The City of Citrus Heights is committed to environmental sustainability. As part of that commitment, the city encourages low-impact development (LID) projects. As more land is being converted into impervious surfaces, it is important to consider the effects of construction and land development on water resources. According to the United States Environmental Protection Agency (U.S. EPA), the effects of urbanization on water resources include: degraded habitat, incised channels, impaired aquatic life, high pollutant loads, depleted and contaminated groundwater and higher incidence of flooding, among others. In order to minimize the effects of development and redevelopment, it is important to implement LID principles.
What is Low Impact Development (LID)?
LID is a method of land development that mimics and works with nature to manage stormwater as close to its source as possible. The land-use technique focuses on absorption and filtration of rainwater before it enters into the storm drain system or creek network. To meet that goal, LID projects may incorporate the following practices:
Infiltration swales and strips (pictured right)
LID concepts can be applied to new development, redevelopment, or as retrofits to existing development.
LID Demonstration Projects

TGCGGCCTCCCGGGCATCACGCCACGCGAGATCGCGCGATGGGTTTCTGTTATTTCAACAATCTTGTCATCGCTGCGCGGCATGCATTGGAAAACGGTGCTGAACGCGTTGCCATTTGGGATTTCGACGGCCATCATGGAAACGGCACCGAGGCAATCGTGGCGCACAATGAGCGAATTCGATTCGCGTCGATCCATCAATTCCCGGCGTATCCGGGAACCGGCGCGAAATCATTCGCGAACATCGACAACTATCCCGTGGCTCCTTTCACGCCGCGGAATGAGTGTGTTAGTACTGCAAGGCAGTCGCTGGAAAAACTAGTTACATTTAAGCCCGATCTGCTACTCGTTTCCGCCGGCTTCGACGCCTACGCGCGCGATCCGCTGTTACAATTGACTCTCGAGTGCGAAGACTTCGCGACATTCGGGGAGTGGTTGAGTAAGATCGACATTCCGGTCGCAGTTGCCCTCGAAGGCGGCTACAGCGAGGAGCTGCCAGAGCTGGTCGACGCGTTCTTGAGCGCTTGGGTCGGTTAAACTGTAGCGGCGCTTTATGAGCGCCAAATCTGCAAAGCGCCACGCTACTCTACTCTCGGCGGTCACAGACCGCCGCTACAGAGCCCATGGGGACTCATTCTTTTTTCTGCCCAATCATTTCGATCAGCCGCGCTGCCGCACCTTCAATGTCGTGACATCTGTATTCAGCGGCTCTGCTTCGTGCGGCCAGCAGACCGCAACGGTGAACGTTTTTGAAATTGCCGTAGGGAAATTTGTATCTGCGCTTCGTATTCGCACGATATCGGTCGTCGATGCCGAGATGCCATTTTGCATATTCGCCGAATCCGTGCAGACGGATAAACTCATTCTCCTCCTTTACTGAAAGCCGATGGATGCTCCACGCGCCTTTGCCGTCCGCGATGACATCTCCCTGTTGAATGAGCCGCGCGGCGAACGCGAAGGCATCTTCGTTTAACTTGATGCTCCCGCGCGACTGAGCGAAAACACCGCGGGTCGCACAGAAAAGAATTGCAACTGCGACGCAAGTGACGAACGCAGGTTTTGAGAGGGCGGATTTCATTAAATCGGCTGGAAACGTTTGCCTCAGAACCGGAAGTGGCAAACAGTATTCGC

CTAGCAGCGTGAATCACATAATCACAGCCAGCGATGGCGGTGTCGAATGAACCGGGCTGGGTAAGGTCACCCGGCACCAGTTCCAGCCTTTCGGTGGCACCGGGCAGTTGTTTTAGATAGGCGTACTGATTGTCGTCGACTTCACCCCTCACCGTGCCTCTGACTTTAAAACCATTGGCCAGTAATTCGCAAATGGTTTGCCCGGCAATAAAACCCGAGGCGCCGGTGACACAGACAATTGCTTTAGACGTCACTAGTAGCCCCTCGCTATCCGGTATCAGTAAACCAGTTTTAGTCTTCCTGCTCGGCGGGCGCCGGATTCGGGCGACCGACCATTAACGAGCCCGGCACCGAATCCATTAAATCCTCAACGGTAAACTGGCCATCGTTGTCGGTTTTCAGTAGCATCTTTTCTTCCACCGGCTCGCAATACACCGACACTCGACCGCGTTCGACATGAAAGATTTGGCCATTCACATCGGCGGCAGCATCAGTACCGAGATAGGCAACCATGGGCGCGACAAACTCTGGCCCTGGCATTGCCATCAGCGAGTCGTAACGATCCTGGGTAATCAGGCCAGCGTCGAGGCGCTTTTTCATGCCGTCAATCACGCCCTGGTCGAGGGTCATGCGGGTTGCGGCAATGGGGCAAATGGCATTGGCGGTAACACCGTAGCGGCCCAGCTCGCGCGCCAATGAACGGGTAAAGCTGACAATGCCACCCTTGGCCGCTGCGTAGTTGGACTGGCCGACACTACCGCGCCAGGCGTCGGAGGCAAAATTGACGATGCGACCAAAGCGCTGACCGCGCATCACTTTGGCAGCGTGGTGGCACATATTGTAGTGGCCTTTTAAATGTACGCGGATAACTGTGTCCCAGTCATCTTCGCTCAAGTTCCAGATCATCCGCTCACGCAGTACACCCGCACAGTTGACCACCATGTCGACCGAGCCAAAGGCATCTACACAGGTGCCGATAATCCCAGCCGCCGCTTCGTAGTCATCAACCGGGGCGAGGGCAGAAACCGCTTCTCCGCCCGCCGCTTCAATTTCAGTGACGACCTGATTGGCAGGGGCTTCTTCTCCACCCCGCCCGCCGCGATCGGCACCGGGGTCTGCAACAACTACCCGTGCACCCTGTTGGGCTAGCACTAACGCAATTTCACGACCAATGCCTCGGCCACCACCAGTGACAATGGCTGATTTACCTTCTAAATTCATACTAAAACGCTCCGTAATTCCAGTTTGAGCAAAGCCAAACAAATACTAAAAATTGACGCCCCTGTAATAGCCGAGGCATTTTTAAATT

The city has incorporated LID concepts in 3 demonstration projects: the Citrus Heights Children and Youth Center (7836 Sayonara Drive), the Sylvan Community Center (7521 Community Drive), and the Citrus Heights Green Parking Lot Demonstration and Monitoring Project (6315 Fountain Square Drive).
The Citrus Heights Children and Youth Center (pictured right) was constructed to house the Sayonara After-School Program, a program that serves over 100 at-risk children and their families daily. The Sylvan Center was built as a low-cost alternative for community members to rent for meetings and events.
The Green Parking Lot Demonstration and Monitoring Project is currently underway in the Civic Center Complex. Funded in part by the State Water Resources Control Board (SWRCB), the project includes the installation of LID features including 900 lineal feat of bio-swales, 2 rain gardens, and approximately one acre of pervious pavement. In addition, the city is monitoring the water runoff at the project site to determine the effect of the implementation of LID features on water quality.
The 3 community centers include LID concepts such as permeable asphalt, rain gardens, bio-swales and infiltration planters. In addition, the demonstration sites have educational signage to describe each of the techniques employed. For more information about LID, visit the U.S. EPA website.